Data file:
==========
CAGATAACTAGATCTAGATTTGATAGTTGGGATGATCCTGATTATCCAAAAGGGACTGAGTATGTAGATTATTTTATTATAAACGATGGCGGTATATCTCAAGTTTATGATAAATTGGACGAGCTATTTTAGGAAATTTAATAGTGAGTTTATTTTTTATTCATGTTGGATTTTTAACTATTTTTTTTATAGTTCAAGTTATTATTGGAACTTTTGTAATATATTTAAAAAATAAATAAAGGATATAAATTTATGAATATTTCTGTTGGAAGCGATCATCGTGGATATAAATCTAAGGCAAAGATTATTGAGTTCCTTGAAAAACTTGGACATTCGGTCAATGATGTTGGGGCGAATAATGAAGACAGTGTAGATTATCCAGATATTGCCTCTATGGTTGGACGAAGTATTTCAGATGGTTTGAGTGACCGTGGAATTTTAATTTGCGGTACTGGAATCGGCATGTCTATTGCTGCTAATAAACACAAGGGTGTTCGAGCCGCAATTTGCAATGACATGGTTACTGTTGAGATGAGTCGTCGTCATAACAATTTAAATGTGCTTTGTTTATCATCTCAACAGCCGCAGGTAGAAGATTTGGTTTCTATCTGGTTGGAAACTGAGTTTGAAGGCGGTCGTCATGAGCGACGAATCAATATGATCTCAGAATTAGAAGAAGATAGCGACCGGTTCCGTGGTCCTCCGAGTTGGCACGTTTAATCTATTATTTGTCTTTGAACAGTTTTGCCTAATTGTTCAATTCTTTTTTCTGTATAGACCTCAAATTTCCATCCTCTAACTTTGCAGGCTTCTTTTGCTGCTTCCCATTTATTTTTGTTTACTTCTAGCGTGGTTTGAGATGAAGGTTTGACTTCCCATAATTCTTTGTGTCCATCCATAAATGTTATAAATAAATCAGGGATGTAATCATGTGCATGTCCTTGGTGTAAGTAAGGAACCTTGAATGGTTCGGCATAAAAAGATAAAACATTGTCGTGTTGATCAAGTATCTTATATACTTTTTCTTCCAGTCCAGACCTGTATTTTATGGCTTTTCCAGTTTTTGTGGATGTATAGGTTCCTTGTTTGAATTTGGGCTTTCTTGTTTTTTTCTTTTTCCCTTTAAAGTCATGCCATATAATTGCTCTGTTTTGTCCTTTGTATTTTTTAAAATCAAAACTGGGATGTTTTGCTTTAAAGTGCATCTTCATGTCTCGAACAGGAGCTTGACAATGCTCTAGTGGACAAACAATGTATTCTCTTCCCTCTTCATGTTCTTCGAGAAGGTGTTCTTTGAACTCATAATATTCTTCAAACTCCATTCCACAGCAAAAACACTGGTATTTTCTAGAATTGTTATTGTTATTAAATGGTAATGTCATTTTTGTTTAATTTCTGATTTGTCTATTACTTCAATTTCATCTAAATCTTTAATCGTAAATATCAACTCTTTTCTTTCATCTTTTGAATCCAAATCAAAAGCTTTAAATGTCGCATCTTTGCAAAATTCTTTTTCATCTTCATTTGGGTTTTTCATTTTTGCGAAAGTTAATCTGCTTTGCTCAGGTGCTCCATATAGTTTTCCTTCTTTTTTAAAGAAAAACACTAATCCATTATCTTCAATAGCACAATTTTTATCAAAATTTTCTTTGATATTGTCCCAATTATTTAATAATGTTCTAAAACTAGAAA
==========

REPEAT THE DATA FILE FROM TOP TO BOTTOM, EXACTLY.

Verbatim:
CAGATAACTAGATCTAGATTTGATAGTTGGGATGATCCTGATTATCCAAAAGGGACTGAGTATGTAGATTATTTTATTATAAACGATGGCGGTATATCTCAAGTTTATGATAAATTGGACGAGCTATTTTAGGAAATTTAATAGTGAGTTTATTTTTTATTCATGTTGGATTTTTAACTATTTTTTTTATAGTTCAAGTTATTATTGGAACTTTTGTAATATATTTAAAAAATAAATAAAGGATATAAATTTATGAATATTTCTGTTGGAAGCGATCATCGTGGATATAAATCTAAGGCAAAGATTATTGAGTTCCTTGAAAAACTTGGACATTCGGTCAATGATGTTGGGGCGAATAATGAAGACAGTGTAGATTATCCAGATATTGCCTCTATGGTTGGACGAAGTATTTCAGATGGTTTGAGTGACCGTGGAATTTTAATTTGCGGTACTGGAATCGGCATGTCTATTGCTGCTAATAAACACAAGGGTGTTCGAGCCGCAATTTGCAATGACATGGTTACTGTTGAGATGAGTCGTCGTCATAACAATTTAAATGTGCTTTGTTTATCATCTCAACAGCCGCAGGTAGAAGATTTGGTTTCTATCTGGTTGGAAACTGAGTTTGAAGGCGGTCGTCATGAGCGACGAATCAATATGATCTCAGAATTAGAAGAAGATAGCGACCGGTTCCGTGGTCCTCCGAGTTGGCACGTTTAATCTATTATTTGTCTTTGAACAGTTTTGCCTAATTGTTCAATTCTTTTTTCTGTATAGACCTCAAATTTCCATCCTCTAACTTTGCAGGCTTCTTTTGCTGCTTCCCATTTATTTTTGTTTACTTCTAGCGTGGTTTGAGATGAAGGTTTGACTTCCCATAATTCTTTGTGTCCATCCATAAATGTTATAAATAAATCAGGGATGTAATCATGTGCATGTCCTTGGTGTAAGTAAGGAACCTTGAATGGTTCGGCATAAAAAGATAAAACATTGTCGTGTTGATCAAGTATCTTATATACTTTTTCTTCCAGTCCAGACCTGTATTTTATGGCTTTTCCAGTTTTTGTGGATGTATAGGTTCCTTGTTTGAATTTGGGCTTTCTTGTTTTTTTCTTTTTCCCTTTAAAGTCATGCCATATAATTGCTCTGTTTTGTCCTTTGTATTTTTTAAAATCAAAACTGGGATGTTTTGCTTTAAAGTGCATCTTCATGTCTCGAACAGGAGCTTGACAATGCTCTAGTGGACAAACAATGTATTCTCTTCCCTCTTCATGTTCTTCGAGAAGGTGTTCTTTGAACTCATAATATTCTTCAAACTCCATTCCACAGCAAAAACACTGGTATTTTCTAGAATTGTTATTGTTATTAAATGGTAATGTCATTTTTGTTTAATTTCTGATTTGTCTATTACTTCAATTTCATCTAAATCTTTAATCGTAAATATCAACTCTTTTCTTTCATCTTTTGAATCCAAATCAAAAGCTTTAAATGTCGCATCTTTGCAAAATTCTTTTTCATCTTCATTTGGGTTTTTCATTTTTGCGAAAGTTAATCTGCTTTGCTCAGGTGCTCCATATAGTTTTCCTTCTTTTTTAAAGAAAAACACTAATCCATTATCTTCAATAGCACAATTTTTATCAAAATTTTCTTTGATATTGTCCCAATTATTTAATAATGTTCTAAAACTAGAAA